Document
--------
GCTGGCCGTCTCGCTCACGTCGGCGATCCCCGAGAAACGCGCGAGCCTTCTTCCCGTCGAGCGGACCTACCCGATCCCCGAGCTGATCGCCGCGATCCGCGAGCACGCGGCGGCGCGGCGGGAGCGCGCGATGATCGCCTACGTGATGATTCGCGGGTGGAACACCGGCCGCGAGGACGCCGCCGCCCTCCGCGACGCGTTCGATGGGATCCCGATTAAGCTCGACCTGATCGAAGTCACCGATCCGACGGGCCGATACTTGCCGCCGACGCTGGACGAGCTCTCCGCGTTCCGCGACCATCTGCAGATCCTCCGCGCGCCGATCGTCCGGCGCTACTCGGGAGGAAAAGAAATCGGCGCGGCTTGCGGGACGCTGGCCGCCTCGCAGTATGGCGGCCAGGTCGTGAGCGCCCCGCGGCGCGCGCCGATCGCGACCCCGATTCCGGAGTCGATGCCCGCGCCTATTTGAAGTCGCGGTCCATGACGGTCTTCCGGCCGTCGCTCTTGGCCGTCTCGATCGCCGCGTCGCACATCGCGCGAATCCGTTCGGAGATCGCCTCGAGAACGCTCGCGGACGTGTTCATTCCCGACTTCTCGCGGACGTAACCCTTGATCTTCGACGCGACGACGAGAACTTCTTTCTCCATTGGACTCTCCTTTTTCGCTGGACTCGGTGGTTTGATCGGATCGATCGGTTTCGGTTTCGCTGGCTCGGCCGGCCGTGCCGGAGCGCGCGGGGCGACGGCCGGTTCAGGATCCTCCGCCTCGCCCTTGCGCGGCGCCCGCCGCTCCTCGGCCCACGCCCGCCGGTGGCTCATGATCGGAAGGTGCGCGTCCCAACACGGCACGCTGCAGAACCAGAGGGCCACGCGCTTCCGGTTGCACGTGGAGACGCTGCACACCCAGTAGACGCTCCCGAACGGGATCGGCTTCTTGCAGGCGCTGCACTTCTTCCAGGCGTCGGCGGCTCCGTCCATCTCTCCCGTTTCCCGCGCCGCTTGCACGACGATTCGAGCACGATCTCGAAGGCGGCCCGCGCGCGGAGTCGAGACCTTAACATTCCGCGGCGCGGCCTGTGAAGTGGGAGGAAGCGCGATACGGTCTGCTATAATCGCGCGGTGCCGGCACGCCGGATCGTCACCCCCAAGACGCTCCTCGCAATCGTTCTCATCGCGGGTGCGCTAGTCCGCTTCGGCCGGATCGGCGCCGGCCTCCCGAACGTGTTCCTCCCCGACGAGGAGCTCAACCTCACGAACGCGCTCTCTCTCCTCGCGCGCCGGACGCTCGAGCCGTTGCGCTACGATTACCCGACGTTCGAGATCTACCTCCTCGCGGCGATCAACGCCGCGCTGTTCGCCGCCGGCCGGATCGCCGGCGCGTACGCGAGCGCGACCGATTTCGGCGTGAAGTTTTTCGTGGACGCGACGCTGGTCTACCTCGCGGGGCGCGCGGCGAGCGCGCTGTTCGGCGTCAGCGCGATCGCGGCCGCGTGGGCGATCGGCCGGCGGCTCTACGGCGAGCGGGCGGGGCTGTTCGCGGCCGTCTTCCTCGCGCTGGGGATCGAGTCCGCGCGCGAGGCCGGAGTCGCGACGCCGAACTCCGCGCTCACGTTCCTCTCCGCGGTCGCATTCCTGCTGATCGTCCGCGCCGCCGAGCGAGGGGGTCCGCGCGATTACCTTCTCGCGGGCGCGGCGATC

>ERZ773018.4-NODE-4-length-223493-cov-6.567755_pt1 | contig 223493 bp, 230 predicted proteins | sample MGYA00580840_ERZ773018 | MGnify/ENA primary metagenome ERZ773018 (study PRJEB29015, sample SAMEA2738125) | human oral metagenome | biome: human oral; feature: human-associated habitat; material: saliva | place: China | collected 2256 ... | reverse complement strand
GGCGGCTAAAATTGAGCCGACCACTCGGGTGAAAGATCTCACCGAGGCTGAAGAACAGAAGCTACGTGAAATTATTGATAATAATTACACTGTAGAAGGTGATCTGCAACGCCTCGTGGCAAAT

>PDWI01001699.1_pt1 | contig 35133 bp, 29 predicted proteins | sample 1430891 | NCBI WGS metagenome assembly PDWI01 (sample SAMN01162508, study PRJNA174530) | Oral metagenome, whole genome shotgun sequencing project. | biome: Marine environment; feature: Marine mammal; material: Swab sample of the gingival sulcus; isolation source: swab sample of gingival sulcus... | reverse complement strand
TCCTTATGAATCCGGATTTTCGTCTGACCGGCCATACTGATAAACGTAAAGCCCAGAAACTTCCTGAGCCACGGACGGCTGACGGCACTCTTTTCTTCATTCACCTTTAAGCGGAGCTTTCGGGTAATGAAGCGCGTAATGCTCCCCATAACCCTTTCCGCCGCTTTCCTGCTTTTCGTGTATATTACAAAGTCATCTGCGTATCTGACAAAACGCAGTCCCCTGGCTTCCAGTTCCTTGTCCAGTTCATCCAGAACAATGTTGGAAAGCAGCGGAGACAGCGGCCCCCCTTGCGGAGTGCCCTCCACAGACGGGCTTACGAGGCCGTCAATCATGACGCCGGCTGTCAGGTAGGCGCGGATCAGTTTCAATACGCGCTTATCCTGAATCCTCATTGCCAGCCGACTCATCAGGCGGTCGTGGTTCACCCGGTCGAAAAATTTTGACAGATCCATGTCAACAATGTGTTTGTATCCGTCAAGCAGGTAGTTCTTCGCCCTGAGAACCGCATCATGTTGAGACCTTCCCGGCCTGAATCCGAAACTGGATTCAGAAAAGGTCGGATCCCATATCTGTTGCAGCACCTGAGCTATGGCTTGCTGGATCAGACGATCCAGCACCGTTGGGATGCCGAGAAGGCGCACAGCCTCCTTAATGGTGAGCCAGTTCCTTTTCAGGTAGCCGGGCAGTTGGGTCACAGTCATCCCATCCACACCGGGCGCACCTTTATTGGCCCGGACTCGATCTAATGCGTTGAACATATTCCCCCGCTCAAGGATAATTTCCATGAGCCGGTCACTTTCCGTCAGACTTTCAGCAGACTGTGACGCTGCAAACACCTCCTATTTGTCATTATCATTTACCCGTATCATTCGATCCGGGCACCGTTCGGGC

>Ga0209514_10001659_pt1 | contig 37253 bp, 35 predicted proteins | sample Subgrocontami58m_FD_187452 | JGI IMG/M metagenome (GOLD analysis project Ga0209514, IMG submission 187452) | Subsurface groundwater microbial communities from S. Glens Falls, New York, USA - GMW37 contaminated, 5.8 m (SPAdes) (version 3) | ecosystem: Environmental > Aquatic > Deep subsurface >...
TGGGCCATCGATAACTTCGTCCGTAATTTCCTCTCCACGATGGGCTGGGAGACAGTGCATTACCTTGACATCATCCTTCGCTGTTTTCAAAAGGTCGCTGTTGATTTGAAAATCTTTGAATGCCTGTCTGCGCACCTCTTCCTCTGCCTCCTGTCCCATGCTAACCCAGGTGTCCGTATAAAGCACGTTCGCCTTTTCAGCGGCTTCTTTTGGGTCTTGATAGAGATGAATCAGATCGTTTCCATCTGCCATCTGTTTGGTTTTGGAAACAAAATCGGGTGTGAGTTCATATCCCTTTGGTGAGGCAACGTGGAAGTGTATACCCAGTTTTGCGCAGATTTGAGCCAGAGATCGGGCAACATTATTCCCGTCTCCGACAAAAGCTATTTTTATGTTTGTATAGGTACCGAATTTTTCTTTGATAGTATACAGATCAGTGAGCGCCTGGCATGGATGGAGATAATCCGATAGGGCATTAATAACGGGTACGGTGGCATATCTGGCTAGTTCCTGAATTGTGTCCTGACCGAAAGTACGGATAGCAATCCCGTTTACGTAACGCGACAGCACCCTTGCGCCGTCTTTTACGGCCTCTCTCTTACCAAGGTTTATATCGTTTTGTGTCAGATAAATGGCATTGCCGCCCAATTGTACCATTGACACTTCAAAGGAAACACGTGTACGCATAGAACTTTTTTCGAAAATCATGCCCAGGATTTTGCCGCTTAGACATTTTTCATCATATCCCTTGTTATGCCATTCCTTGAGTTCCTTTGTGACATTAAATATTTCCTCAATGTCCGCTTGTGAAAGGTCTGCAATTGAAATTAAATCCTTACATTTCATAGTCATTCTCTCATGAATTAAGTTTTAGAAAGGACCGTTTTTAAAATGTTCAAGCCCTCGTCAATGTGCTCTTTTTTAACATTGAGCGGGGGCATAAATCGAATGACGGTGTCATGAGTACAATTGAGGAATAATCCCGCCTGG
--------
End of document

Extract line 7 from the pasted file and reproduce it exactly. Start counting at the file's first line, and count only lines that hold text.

TGGGCCATCGATAACTTCGTCCGTAATTTCCTCTCCACGATGGGCTGGGAGACAGTGCATTACCTTGACATCATCCTTCGCTGTTTTCAAAAGGTCGCTGTTGATTTGAAAATCTTTGAATGCCTGTCTGCGCACCTCTTCCTCTGCCTCCTGTCCCATGCTAACCCAGGTGTCCGTATAAAGCACGTTCGCCTTTTCAGCGGCTTCTTTTGGGTCTTGATAGAGATGAATCAGATCGTTTCCATCTGCCATCTGTTTGGTTTTGGAAACAAAATCGGGTGTGAGTTCATATCCCTTTGGTGAGGCAACGTGGAAGTGTATACCCAGTTTTGCGCAGATTTGAGCCAGAGATCGGGCAACATTATTCCCGTCTCCGACAAAAGCTATTTTTATGTTTGTATAGGTACCGAATTTTTCTTTGATAGTATACAGATCAGTGAGCGCCTGGCATGGATGGAGATAATCCGATAGGGCATTAATAACGGGTACGGTGGCATATCTGGCTAGTTCCTGAATTGTGTCCTGACCGAAAGTACGGATAGCAATCCCGTTTACGTAACGCGACAGCACCCTTGCGCCGTCTTTTACGGCCTCTCTCTTACCAAGGTTTATATCGTTTTGTGTCAGATAAATGGCATTGCCGCCCAATTGTACCATTGACACTTCAAAGGAAACACGTGTACGCATAGAACTTTTTTCGAAAATCATGCCCAGGATTTTGCCGCTTAGACATTTTTCATCATATCCCTTGTTATGCCATTCCTTGAGTTCCTTTGTGACATTAAATATTTCCTCAATGTCCGCTTGTGAAAGGTCTGCAATTGAAATTAAATCCTTACATTTCATAGTCATTCTCTCATGAATTAAGTTTTAGAAAGGACCGTTTTTAAAATGTTCAAGCCCTCGTCAATGTGCTCTTTTTTAACATTGAGCGGGGGCATAAATCGAATGACGGTGTCATGAGTACAATTGAGGAATAATCCCGCCTGG